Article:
infants 1 to 4 months or simply inherent variability due to the low number of subjects studied in
this age group. Since patients less than 6 months of age will only receive a single dose in PONV
a decreased clearance is not likely to be clinically relevant.
In patients with renal impairment (creatinine clearance 15-60 ml/min), both systemic clearance
and volume of distribution are reduced following IV administration of ondansetron, resulting in a
slight, but clinically insignificant, increase in elimination half-life (5.4h). A study in patients with
severe renal impairment who required regular haemodialysis (studied between dialyses) showed
ondansetron's pharmacokinetics to be essentially unchanged following IV administration.
Specific studies in the elderly or patients with renal impairment have been limited to IV and oral
administration. However, it is anticipated that the half-life of ondansetron after rectal administration
in these populations will be similar to that seen in healthy volunteers, since the rate of elimination
of ondansetron following rectal administration is not determined by systemic clearance.
Following oral, intravenous or intramuscular dosing in patients with severe hepatic impairment,
ondansetron's systemic clearance is markedly reduced with prolonged elimination half-lives
(15-32 h) and an oral bioavailability approaching 100% due to reduced pre-systemic metabolism.
The pharmacokinetics of ondansetron following administration as a suppository have not been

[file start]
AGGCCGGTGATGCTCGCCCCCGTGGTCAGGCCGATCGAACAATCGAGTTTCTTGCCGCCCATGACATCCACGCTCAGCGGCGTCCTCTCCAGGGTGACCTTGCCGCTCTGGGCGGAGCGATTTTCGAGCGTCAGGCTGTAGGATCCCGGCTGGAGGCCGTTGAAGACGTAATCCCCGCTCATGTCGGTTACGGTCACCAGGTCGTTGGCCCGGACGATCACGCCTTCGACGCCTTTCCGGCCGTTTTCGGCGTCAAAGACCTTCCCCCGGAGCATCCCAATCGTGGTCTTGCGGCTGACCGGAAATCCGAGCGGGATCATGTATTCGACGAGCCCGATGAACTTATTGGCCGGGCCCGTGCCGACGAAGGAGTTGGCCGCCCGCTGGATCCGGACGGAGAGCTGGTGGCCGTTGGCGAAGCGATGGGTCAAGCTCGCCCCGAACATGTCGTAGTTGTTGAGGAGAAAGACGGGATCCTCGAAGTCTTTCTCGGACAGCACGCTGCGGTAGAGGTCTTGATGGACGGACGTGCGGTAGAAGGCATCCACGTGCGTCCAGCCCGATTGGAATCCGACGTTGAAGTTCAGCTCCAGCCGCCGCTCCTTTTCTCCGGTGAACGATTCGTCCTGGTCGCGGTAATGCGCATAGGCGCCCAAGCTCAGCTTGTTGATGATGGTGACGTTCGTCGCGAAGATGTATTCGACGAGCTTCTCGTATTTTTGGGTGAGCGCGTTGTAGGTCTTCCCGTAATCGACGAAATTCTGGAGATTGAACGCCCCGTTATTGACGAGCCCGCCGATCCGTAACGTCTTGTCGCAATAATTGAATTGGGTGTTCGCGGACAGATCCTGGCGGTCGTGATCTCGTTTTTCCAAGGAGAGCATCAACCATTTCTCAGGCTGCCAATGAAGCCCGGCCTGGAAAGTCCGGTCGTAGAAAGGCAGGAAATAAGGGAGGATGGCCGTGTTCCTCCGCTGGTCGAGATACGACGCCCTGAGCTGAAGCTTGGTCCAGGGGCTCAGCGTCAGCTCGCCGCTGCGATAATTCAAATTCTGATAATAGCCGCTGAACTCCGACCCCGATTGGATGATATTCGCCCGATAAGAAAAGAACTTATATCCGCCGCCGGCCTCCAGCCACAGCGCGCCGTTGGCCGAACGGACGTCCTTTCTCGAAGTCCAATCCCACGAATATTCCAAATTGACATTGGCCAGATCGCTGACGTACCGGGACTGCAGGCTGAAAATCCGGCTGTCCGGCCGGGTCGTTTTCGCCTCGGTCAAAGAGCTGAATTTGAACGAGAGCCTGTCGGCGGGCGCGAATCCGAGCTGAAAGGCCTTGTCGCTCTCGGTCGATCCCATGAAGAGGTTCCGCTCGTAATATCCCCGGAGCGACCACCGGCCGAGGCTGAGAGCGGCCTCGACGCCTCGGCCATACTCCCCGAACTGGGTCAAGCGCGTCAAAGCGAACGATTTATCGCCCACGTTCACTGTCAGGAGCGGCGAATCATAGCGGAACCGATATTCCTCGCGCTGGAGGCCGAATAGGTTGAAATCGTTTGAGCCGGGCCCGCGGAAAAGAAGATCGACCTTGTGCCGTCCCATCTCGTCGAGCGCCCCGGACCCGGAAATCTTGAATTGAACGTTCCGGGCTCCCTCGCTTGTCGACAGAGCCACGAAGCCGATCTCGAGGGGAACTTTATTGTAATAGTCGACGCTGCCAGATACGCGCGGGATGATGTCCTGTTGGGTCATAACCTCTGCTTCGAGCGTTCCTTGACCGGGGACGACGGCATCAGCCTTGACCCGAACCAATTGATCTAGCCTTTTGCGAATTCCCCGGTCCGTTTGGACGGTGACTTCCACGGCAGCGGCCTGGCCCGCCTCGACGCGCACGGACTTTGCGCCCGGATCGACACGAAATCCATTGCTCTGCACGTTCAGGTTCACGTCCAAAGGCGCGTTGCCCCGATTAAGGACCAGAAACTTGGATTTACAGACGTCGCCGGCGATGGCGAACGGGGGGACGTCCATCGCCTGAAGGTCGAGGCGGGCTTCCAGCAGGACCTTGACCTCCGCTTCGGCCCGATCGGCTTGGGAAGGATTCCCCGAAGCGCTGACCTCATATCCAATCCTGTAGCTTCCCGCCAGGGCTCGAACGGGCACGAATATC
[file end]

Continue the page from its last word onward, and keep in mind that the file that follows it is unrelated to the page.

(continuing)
evaluated in patients with hepatic impairment.
5.3. Preclinical safety data
No additional data of relevance.
6. PHARMACEUTICAL PARTICULARS
6.1. List of excipients
Citric acid monhydrate
Sodium citrate
Sodium chloride
Water for injections.
6.2. Incompatibilities
Ondansetron injection should not be administered in the same syringe or infusion as any other
medication.
6.3. Shelf life
36 months (unopened).
After dilution, see section 6.4 Special precautions for storage.
6.4. Special precautions for storage
Do not store above 25°C.
Keep the ampoule in the outer carton
Keep out of the reach and sight of children
After dilution:Chemical and physical in use stability has been demonstrated for 24 hours at 25°C and 5°C.
From a microbiological point of view, the product should be used immediately. If not used
immediately, in-use storage times and conditions prior to use are the responsibility of the user
and would not normally be longer than 24 hours at 2-8°C, unless opening and dilution has taken
place in controlled and validated aseptic conditions.
6.5. Nature and contents of container
Type I Ph Eur amber glass 3ml capacity ampoules. Each pack contains one, five or ten ampoules.
6.6. Special precautions for disposal
For single use. Discard any unused product immediately after use.
Ondansetron injection should not be autoclaved.
Compatibility with intravenous fluids:
Ondansetron injection should only be admixed with those infusion solutions which are
recommendedSodium Chloride Intravenous Infusion BP 0.9%w/v
Glucose Intravenous Infusion BP 5%w/v
Mannitol Intravenous Infusion BP 10%w/v
Ringers Intravenous Infusion
Potassium Chloride 0.3%w/v and Sodium Chloride 0.9%w/v Intravenous Infusion BP
Potassium Chloride 0.3%w/v and Glucose 5%w/v Intravenous Infusion BP
In keeping with good pharmaceutical practice dilutions of Ondansetron Injection in intravenous
fluids should be prepared at the time of infusion although chemical and physical in use stability
after dilution has been demonstrated for 24 hours at 25°C and 5°C.
Compatibility with other drugs: Ondansetron may be administered by intravenous infusion at
1mg/hour, e.g. from an infusion bag or syringe pump. The following drugs may be administered
via the Y-site of the ondansetron giving set for ondansetron concentrations of 16 to
160 micrograms/ml (e.g. 8 mg/500 ml and 8 mg/50 ml respectively):
Cisplatin: Concentrations up to 0.48 mg/ml (e.g. 240 mg in 500 ml) administered over one to
eight hours.